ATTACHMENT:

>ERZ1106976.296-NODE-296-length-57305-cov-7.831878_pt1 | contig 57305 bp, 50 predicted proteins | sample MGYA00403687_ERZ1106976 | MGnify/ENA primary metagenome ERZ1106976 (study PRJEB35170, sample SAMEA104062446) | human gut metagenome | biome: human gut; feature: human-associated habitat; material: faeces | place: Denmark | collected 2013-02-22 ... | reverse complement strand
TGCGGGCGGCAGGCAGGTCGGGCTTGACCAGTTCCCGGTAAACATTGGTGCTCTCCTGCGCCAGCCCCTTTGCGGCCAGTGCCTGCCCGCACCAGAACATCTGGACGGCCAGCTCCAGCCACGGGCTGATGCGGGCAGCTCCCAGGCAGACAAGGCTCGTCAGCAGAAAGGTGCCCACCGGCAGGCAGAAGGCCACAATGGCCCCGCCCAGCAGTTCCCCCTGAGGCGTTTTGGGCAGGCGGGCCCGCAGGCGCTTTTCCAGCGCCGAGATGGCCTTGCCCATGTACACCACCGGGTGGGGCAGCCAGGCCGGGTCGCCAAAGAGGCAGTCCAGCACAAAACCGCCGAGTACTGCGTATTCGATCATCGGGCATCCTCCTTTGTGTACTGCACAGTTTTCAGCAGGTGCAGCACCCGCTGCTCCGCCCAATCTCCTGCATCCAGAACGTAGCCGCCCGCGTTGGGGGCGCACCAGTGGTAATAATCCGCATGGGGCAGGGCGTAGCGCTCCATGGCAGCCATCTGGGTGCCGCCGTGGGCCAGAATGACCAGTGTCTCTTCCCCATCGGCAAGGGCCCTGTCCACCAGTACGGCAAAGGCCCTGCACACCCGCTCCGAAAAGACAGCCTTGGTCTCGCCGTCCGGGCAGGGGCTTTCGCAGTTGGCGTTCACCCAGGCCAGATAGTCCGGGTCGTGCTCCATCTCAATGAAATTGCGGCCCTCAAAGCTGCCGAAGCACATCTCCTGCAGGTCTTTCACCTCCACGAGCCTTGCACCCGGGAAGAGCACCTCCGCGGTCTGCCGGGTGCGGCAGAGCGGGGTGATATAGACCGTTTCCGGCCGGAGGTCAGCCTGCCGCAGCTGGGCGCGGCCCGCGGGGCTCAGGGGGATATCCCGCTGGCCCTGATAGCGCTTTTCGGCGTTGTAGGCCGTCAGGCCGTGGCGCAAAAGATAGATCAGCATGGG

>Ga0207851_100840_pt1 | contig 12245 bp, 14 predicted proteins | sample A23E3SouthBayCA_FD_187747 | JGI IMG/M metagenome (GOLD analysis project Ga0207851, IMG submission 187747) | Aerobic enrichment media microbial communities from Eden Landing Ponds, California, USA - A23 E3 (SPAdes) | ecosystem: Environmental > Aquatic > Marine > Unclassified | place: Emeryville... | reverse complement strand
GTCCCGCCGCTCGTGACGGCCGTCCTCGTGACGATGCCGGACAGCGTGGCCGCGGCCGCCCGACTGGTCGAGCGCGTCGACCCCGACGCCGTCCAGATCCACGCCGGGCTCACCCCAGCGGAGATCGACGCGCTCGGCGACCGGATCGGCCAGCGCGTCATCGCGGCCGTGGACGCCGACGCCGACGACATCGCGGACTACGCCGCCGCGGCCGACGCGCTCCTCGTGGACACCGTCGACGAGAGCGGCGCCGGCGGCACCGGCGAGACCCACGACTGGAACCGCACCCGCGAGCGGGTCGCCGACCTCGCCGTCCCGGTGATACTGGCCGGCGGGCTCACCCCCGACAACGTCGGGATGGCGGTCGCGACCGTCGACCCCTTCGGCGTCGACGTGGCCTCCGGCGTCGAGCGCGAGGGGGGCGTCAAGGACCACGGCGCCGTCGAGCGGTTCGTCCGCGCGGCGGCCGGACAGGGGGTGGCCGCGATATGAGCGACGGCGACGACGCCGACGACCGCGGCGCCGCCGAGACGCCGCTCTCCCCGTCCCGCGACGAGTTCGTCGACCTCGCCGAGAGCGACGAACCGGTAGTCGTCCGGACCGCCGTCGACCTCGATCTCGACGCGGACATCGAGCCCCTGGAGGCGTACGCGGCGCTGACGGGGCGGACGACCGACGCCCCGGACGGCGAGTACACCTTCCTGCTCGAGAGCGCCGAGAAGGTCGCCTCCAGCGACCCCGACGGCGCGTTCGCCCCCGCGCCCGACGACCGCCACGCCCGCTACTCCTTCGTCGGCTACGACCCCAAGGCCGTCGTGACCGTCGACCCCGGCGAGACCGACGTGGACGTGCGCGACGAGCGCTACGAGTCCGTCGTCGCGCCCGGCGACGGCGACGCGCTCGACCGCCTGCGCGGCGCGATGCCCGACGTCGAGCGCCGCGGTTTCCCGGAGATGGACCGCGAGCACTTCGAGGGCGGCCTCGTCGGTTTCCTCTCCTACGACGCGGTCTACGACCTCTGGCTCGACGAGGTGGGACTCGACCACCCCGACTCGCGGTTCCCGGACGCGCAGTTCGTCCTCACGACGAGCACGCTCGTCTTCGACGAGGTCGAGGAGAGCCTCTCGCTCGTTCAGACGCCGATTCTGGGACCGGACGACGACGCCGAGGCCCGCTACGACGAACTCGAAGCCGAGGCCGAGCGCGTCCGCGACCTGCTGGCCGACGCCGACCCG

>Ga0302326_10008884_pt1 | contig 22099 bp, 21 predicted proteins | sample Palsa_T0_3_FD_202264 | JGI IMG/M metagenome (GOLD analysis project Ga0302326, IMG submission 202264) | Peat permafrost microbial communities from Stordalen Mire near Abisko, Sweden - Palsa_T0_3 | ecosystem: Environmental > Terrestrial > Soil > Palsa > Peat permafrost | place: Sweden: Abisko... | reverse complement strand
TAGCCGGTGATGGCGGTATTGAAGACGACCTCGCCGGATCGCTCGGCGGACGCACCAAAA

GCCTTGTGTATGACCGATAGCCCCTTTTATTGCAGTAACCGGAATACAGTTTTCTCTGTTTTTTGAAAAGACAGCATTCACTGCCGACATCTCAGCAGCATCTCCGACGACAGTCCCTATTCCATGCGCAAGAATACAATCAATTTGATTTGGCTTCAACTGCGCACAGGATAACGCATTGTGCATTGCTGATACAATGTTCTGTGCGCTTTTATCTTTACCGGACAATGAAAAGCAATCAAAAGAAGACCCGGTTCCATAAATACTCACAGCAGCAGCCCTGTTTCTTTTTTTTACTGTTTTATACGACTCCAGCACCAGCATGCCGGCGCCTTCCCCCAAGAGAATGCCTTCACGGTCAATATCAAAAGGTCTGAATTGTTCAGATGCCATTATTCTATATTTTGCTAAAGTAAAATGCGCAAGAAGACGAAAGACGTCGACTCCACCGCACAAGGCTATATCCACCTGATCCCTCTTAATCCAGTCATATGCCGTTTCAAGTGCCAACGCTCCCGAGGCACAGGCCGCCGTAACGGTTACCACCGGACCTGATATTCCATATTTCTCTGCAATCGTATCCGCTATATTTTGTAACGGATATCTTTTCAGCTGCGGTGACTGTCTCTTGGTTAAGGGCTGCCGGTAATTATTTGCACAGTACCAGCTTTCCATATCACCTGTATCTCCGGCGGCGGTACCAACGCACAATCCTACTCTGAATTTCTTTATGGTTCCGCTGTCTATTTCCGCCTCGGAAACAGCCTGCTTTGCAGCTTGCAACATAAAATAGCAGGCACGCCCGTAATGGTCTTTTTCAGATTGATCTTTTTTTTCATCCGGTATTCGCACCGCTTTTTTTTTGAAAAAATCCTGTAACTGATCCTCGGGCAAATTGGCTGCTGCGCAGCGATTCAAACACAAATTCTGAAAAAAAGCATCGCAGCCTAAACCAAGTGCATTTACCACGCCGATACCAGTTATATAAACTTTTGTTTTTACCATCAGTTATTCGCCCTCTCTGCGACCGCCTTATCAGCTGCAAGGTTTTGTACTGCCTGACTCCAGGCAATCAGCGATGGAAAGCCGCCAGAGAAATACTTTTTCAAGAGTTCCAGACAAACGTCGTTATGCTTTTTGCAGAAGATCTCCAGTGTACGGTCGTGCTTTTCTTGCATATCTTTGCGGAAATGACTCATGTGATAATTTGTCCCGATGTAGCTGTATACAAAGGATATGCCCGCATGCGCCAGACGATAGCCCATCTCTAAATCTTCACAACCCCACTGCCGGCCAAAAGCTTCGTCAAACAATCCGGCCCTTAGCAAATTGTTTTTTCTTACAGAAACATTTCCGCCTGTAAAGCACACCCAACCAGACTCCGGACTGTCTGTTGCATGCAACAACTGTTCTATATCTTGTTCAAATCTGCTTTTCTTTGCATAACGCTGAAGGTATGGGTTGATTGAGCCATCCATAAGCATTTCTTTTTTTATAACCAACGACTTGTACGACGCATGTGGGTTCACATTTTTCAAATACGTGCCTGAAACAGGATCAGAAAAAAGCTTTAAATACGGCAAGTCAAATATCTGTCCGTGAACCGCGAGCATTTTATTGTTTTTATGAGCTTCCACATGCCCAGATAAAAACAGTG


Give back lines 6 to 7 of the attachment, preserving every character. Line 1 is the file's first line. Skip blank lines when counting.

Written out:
TAGCCGGTGATGGCGGTATTGAAGACGACCTCGCCGGATCGCTCGGCGGACGCACCAAAA

GCCTTGTGTATGACCGATAGCCCCTTTTATTGCAGTAACCGGAATACAGTTTTCTCTGTTTTTTGAAAAGACAGCATTCACTGCCGACATCTCAGCAGCATCTCCGACGACAGTCCCTATTCCATGCGCAAGAATACAATCAATTTGATTTGGCTTCAACTGCGCACAGGATAACGCATTGTGCATTGCTGATACAATGTTCTGTGCGCTTTTATCTTTACCGGACAATGAAAAGCAATCAAAAGAAGACCCGGTTCCATAAATACTCACAGCAGCAGCCCTGTTTCTTTTTTTTACTGTTTTATACGACTCCAGCACCAGCATGCCGGCGCCTTCCCCCAAGAGAATGCCTTCACGGTCAATATCAAAAGGTCTGAATTGTTCAGATGCCATTATTCTATATTTTGCTAAAGTAAAATGCGCAAGAAGACGAAAGACGTCGACTCCACCGCACAAGGCTATATCCACCTGATCCCTCTTAATCCAGTCATATGCCGTTTCAAGTGCCAACGCTCCCGAGGCACAGGCCGCCGTAACGGTTACCACCGGACCTGATATTCCATATTTCTCTGCAATCGTATCCGCTATATTTTGTAACGGATATCTTTTCAGCTGCGGTGACTGTCTCTTGGTTAAGGGCTGCCGGTAATTATTTGCACAGTACCAGCTTTCCATATCACCTGTATCTCCGGCGGCGGTACCAACGCACAATCCTACTCTGAATTTCTTTATGGTTCCGCTGTCTATTTCCGCCTCGGAAACAGCCTGCTTTGCAGCTTGCAACATAAAATAGCAGGCACGCCCGTAATGGTCTTTTTCAGATTGATCTTTTTTTTCATCCGGTATTCGCACCGCTTTTTTTTTGAAAAAATCCTGTAACTGATCCTCGGGCAAATTGGCTGCTGCGCAGCGATTCAAACACAAATTCTGAAAAAAAGCATCGCAGCCTAAACCAAGTGCATTTACCACGCCGATACCAGTTATATAAACTTTTGTTTTTACCATCAGTTATTCGCCCTCTCTGCGACCGCCTTATCAGCTGCAAGGTTTTGTACTGCCTGACTCCAGGCAATCAGCGATGGAAAGCCGCCAGAGAAATACTTTTTCAAGAGTTCCAGACAAACGTCGTTATGCTTTTTGCAGAAGATCTCCAGTGTACGGTCGTGCTTTTCTTGCATATCTTTGCGGAAATGACTCATGTGATAATTTGTCCCGATGTAGCTGTATACAAAGGATATGCCCGCATGCGCCAGACGATAGCCCATCTCTAAATCTTCACAACCCCACTGCCGGCCAAAAGCTTCGTCAAACAATCCGGCCCTTAGCAAATTGTTTTTTCTTACAGAAACATTTCCGCCTGTAAAGCACACCCAACCAGACTCCGGACTGTCTGTTGCATGCAACAACTGTTCTATATCTTGTTCAAATCTGCTTTTCTTTGCATAACGCTGAAGGTATGGGTTGATTGAGCCATCCATAAGCATTTCTTTTTTTATAACCAACGACTTGTACGACGCATGTGGGTTCACATTTTTCAAATACGTGCCTGAAACAGGATCAGAAAAAAGCTTTAAATACGGCAAGTCAAATATCTGTCCGTGAACCGCGAGCATTTTATTGTTTTTATGAGCTTCCACATGCCCAGATAAAAACAGTG